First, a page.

While ransom payment demands are the norm in ransomware attacks, cybercriminals have additional leverage on healthcare victims, as releasing medical information can violate state and federal laws on privacy and security regulations of medical records.
As prominent ransomware attackers get busted and shut down, newer groups may increase their attacks in 2023. Let’s do a bird’s eye view of the most prominent healthcare cyber attacks from 2022.
Ransomware is malware that gets installed on a computer, holding it hostage and asking for the user to pay a ransom to regain control of their machine. When ransomware infects a machine, the user cannot access any of their applications or data, and they lose control over the computer completely. A ransomware attack in a healthcare facility can render essential computational resources inept, risking the lives of patients.
Data breaches can take various forms, one of which is credential-stealing malware that captures the credentials of someone with access to other sensitive data. In this way, the attacker is able to steal and exploit other data they find within the system.
Also, insiders may intentionally or unintentionally disclose patient data. Laptops or other devices that store protected health information (PHI) and personally identifiable information (PII) can be lost or stolen and get into the hands of data thieves.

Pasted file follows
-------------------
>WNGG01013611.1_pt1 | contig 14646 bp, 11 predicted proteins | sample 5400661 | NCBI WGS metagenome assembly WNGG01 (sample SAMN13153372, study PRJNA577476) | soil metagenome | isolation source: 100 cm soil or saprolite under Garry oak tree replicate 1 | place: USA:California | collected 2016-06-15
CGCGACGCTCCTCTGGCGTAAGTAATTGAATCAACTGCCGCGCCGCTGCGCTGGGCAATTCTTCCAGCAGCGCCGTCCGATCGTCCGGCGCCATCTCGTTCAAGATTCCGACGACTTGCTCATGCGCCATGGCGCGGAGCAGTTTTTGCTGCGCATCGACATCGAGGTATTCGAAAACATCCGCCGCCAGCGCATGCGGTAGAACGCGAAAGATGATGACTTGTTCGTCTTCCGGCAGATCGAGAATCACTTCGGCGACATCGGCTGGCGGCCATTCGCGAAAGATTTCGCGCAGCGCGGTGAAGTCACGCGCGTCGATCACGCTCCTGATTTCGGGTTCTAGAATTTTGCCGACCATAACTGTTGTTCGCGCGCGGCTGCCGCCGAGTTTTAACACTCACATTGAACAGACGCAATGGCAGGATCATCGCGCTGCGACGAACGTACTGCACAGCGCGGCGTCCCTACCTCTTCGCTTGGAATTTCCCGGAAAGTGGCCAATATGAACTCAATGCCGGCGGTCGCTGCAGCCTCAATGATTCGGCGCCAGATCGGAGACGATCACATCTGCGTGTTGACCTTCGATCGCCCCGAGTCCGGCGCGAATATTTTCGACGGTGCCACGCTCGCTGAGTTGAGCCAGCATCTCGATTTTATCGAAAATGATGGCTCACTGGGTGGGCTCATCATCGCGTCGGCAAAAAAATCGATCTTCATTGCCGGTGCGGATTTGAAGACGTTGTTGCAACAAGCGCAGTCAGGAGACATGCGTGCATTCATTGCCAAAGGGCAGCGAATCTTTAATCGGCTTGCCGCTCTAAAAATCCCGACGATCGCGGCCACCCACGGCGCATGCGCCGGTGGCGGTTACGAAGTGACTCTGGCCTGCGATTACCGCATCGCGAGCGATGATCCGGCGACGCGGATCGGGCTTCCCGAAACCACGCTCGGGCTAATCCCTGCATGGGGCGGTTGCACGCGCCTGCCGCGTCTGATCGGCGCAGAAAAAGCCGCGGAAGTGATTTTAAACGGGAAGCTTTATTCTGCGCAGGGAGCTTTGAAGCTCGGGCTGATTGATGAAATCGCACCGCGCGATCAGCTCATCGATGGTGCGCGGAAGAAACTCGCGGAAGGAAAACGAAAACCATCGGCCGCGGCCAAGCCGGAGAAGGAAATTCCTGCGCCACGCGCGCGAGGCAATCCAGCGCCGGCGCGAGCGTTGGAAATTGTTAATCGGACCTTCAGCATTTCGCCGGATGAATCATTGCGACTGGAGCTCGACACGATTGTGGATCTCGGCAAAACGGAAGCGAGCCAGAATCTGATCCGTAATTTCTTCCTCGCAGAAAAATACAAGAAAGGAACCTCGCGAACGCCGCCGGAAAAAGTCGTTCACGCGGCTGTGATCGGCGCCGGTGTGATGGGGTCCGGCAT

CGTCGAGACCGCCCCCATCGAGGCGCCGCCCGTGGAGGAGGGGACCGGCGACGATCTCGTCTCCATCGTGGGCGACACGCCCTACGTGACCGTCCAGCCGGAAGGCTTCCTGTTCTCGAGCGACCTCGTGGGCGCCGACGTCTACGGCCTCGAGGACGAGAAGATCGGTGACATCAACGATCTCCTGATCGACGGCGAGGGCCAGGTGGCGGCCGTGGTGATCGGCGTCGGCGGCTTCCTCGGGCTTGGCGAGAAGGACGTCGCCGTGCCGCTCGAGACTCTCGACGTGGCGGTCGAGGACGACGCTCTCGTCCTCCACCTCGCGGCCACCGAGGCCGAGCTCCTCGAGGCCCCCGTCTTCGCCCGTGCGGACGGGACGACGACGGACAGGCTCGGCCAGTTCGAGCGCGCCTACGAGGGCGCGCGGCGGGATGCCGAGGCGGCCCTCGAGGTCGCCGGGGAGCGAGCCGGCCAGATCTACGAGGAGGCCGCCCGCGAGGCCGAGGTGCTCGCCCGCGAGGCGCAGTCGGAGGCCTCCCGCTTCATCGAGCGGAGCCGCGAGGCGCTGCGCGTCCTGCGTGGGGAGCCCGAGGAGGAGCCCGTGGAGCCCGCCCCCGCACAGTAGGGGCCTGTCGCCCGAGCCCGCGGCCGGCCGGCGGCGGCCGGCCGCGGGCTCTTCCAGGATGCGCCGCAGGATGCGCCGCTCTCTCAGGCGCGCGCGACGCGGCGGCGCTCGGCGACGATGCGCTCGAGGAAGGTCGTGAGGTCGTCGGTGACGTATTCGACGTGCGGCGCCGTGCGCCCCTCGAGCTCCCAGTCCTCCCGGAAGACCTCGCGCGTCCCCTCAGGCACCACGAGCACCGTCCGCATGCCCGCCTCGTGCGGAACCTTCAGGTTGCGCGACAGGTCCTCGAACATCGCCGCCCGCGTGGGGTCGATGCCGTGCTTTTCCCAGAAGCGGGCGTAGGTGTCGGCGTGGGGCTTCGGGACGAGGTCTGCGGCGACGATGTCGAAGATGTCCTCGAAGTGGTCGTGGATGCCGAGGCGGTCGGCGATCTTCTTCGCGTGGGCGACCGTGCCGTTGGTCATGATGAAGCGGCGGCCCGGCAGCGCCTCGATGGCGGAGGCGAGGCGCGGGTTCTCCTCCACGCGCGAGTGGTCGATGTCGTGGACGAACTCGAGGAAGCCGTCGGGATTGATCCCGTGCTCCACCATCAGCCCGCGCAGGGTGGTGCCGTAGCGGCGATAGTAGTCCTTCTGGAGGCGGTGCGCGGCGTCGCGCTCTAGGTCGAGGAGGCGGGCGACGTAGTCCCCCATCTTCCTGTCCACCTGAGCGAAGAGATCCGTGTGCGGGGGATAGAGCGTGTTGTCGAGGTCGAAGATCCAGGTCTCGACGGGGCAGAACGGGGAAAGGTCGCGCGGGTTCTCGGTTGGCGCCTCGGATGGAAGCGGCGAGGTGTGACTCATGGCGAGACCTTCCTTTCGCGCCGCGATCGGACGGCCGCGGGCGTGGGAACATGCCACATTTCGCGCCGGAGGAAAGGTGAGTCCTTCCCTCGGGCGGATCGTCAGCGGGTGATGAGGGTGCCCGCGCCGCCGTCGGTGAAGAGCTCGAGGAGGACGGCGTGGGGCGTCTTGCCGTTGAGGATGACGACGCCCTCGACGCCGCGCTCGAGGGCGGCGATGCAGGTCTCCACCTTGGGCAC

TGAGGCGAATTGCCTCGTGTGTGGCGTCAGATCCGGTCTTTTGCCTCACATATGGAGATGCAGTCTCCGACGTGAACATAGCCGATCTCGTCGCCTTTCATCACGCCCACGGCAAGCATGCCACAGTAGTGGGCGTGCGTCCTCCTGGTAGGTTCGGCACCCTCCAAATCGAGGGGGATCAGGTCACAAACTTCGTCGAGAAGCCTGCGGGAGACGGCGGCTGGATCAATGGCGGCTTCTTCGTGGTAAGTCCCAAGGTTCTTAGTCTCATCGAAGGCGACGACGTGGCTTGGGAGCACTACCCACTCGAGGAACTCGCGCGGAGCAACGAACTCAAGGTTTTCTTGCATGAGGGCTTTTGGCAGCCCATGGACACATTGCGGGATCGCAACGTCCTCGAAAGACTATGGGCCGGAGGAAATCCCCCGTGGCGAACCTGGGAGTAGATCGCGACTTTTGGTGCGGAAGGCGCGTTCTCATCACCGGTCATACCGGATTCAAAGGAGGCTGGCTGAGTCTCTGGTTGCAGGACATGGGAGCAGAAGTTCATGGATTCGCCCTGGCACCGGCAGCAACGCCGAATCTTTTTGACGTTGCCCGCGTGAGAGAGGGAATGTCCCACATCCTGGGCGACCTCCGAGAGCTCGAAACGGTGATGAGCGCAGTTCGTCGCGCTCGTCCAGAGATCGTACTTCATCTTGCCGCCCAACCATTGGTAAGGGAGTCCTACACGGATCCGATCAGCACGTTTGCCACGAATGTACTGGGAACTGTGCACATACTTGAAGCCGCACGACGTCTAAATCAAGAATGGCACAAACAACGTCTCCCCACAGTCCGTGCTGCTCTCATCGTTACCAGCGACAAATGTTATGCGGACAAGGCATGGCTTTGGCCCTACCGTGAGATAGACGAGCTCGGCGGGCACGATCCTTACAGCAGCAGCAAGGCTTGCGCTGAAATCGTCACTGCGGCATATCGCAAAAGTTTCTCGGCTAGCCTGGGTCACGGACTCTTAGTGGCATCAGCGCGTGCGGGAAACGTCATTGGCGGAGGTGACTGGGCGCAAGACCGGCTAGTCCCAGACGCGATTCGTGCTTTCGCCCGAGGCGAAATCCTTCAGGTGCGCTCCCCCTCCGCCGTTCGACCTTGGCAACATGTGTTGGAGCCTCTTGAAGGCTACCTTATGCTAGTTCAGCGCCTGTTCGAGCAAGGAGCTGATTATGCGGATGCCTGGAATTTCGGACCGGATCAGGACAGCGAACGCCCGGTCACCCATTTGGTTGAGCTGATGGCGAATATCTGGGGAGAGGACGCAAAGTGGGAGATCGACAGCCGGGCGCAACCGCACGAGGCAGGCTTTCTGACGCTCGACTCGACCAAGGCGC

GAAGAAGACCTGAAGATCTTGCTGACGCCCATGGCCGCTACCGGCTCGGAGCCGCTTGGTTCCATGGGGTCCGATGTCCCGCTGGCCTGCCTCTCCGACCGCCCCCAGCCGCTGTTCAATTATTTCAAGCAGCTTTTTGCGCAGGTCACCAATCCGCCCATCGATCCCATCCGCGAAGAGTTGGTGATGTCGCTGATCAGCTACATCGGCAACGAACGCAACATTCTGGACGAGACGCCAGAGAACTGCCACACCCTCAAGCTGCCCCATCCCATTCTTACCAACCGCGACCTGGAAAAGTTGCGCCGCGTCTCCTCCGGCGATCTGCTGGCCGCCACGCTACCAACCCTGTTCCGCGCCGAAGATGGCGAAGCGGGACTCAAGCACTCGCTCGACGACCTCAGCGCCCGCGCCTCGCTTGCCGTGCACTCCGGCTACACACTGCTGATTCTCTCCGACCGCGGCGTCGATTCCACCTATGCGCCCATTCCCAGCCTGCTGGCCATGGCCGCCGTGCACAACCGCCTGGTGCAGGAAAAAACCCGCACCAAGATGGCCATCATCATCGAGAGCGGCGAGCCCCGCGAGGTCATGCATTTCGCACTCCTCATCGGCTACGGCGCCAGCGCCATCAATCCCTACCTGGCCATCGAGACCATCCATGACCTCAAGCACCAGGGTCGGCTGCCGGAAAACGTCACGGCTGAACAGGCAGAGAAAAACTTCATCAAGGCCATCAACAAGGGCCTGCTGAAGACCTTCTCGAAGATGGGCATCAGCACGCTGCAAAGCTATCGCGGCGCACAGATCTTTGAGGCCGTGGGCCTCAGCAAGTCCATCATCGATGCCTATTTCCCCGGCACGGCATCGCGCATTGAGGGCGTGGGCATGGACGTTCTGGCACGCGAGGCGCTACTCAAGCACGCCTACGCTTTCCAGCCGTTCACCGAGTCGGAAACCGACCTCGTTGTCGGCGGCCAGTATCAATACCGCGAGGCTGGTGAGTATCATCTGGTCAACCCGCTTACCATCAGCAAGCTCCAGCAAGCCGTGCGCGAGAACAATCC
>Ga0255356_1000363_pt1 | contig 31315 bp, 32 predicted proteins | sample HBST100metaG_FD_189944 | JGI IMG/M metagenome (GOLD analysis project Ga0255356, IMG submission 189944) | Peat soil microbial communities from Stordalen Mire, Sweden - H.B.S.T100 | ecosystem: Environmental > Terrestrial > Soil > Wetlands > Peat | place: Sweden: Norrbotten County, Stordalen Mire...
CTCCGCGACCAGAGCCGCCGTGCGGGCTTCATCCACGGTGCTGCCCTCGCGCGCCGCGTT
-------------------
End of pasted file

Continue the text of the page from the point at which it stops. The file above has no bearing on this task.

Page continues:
A distributed denial-of-service (DDoS) attack is a popular tactic involving flooding a web server with fake requests. The server is programmed to respond to these requests, which consumes its resources. As a result, it cannot provide access and functionality to legitimate users. In addition to phishing, DDoS attacks are a popular technique used by hacktivists and cyber criminals to overwhelm a network to the point of inoperability.
Employees encompass a variety of vulnerabilities. Some may click on malicious links unknowingly and introduce malware into the system. Others may give away access codes that end up getting abused by attackers. Using multi-factor authentication (MFA) can cut down on insider threats because this requires multiple credentials before allowing someone access.
Business Email Compromise & Fraud Scams